“Even though we can’t cure Parkinson’s, existing therapies can reduce symptoms, keeping patients in their jobs and in their lives.” Said Dr. MacDonald. “If a patient is waiting a year or more to see a neurologist or movement disorder neurologist, after their general practitioner has submitted a referral, that’s often time that they’re waiting to be treated. That wait is not trivial and huge changes happen during that time. People sell their homes, they leave their jobs, so a lot of that uncertainty could be dealt with sooner.”
For Jones, her diagnosis and treatment meant getting back to her life.
“After diagnosis, I immediately started therapy to help with the symptoms and had significant, measurable progress in two weeks,” she said. “I became rejuvenated because, it turns out that the various challenges were all related and, as the neurotransmitters were strengthened and reestablished, my abilities and confidence in my body returned. Parkinson’s has motivated me to remain very active so I retain my motor skills.”
Work on the ITN biomarker project will begin this year and is a necessary first step in understanding the changes that result from Parkinson’s. In the longer term, the researchers hope to find methods to develop therapies that address the disease itself, rather than just the symptoms.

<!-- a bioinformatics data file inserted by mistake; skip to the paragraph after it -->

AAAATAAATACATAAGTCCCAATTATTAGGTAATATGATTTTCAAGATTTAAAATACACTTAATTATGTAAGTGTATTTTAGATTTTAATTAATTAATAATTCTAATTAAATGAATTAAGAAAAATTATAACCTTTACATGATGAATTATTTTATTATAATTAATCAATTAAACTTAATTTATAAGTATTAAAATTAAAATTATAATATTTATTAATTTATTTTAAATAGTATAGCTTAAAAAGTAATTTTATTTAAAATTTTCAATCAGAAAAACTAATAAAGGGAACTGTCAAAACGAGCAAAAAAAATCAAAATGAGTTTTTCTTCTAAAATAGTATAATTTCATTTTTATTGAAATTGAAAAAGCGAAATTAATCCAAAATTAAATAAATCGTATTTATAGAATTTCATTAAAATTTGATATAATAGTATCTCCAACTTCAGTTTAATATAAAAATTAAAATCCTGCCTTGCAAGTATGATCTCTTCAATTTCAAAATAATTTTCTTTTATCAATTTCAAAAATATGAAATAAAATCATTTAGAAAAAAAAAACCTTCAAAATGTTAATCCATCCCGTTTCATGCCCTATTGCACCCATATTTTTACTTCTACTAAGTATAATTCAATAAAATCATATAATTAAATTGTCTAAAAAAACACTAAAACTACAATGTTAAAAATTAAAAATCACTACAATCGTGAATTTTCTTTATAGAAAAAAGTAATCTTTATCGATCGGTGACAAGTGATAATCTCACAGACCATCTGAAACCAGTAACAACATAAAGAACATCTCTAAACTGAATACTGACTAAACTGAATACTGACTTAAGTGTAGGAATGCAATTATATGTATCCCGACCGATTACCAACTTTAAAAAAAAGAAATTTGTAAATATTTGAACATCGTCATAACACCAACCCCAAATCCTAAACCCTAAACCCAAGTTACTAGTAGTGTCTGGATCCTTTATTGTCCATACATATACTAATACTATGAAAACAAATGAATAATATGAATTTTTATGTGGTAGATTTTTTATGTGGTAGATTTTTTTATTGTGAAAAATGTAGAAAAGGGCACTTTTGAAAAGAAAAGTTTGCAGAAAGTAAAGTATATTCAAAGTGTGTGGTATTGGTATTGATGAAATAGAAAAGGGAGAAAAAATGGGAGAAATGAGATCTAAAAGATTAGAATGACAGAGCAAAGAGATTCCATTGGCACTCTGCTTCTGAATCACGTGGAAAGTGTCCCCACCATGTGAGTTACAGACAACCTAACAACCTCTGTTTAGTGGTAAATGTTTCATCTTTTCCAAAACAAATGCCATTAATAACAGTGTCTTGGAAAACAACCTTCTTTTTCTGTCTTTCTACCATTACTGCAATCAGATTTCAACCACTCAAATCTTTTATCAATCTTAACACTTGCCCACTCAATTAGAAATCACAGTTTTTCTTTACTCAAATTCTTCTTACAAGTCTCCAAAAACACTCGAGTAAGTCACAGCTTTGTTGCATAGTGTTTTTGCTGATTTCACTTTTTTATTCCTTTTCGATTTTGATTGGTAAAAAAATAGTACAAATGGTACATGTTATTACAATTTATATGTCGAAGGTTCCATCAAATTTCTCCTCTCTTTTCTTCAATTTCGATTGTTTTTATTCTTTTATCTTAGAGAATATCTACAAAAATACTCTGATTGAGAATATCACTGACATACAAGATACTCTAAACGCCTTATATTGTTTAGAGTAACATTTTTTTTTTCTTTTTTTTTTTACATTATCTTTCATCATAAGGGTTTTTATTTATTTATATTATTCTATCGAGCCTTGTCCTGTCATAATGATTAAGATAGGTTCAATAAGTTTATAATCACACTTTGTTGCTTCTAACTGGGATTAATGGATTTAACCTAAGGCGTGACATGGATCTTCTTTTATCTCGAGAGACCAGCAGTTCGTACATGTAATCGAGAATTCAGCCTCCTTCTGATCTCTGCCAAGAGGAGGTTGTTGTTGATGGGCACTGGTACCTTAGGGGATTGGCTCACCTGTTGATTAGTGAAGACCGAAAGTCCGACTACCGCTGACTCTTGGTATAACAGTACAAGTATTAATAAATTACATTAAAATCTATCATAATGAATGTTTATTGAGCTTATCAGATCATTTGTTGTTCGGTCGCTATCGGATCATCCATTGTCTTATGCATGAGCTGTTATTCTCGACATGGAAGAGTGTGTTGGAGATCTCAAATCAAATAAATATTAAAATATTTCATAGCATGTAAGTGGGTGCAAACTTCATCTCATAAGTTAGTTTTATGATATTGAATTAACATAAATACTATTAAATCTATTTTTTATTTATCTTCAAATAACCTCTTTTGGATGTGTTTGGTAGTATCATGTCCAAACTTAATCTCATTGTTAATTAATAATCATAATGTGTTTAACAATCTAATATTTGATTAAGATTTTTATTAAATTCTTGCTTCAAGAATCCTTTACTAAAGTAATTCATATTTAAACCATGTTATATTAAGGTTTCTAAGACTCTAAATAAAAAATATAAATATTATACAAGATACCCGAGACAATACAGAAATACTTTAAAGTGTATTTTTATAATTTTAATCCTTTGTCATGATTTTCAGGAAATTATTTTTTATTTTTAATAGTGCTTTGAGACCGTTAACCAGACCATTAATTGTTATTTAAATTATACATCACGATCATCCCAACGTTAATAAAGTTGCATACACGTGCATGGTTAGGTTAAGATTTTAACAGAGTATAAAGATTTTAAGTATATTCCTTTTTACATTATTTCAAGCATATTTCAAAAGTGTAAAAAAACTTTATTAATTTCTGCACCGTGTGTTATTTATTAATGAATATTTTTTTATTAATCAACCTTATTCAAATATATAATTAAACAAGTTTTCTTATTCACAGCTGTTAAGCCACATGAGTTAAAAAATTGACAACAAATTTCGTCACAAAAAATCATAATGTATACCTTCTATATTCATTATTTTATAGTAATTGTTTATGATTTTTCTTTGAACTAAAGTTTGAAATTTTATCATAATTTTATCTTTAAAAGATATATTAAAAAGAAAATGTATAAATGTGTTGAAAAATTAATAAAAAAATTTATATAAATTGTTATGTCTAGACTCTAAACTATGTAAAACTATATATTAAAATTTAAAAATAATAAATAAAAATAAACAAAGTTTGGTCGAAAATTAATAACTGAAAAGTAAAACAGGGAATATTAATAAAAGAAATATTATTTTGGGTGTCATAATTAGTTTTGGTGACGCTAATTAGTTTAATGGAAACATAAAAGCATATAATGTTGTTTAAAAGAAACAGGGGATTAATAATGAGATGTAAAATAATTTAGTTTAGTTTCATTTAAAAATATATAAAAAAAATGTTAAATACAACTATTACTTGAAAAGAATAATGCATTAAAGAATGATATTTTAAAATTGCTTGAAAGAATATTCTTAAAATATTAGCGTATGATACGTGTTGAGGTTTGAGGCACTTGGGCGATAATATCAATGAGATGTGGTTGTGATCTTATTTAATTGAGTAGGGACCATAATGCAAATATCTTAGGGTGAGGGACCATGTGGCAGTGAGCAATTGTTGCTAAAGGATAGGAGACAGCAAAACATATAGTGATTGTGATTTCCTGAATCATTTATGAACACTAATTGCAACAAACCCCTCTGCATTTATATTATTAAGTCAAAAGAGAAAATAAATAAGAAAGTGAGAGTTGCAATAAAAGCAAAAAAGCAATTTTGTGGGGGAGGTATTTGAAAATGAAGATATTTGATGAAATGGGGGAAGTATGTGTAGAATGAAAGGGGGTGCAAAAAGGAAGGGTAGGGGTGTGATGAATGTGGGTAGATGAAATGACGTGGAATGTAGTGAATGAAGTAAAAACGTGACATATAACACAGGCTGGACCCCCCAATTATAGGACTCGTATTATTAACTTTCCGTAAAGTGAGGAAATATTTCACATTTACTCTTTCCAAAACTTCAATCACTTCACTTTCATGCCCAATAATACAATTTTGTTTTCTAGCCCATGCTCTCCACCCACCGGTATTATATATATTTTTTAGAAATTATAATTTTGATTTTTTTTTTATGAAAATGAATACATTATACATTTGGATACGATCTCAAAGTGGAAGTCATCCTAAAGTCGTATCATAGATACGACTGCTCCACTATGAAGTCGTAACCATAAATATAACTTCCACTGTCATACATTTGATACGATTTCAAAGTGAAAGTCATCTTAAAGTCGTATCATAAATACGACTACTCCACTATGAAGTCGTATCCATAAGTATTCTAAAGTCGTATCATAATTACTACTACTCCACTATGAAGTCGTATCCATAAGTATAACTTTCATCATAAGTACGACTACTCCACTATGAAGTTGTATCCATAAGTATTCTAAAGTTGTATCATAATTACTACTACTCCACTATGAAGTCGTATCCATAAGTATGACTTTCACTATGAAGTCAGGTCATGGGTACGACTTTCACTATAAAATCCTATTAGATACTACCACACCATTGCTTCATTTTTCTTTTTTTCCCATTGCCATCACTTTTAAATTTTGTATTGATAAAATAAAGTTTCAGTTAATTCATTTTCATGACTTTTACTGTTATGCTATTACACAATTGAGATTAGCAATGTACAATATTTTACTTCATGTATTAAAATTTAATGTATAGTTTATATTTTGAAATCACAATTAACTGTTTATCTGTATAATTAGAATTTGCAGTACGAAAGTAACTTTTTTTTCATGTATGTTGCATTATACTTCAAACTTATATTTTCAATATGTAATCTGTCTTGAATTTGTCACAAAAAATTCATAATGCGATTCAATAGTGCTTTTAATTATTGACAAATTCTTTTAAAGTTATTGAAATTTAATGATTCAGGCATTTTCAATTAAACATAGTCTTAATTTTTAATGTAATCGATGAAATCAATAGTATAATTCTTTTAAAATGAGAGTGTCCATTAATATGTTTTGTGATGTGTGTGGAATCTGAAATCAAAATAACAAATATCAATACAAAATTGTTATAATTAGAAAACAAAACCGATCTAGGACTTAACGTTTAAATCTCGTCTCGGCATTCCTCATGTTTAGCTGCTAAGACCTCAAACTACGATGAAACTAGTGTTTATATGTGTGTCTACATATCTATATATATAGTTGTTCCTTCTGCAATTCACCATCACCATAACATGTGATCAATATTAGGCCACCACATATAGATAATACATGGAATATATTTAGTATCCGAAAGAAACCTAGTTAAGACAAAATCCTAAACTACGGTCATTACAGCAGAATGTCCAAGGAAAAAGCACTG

“The ultimate aim is for these biomarkers to help us to uncover therapies that either slow the progression of Parkinson’s, stop it or reverse it,” said Dr. MacDonald. “But even if we can’t come up with a cure or a treatment that’s going to change therapy, just having a biomarker translates into better care for patients right now.”
*name changed to protect privacy[Floating-Button id=”1″]
The McGill-Western Initiative for Translational Neuroscience (ITN) is a collaborative research initiative supporting two large-scale research projects to impact the lives of those living with neurodegenerative conditions. Supported by the Canada First Research Excellence Fund (CFREF) through Western’s BrainsCAN and McGill’s Healthy Brains, Healthy Lives initiatives, the ITN brings world-renowned neuroscientists from McGill and Western together to focus on neurodegenerative research projects.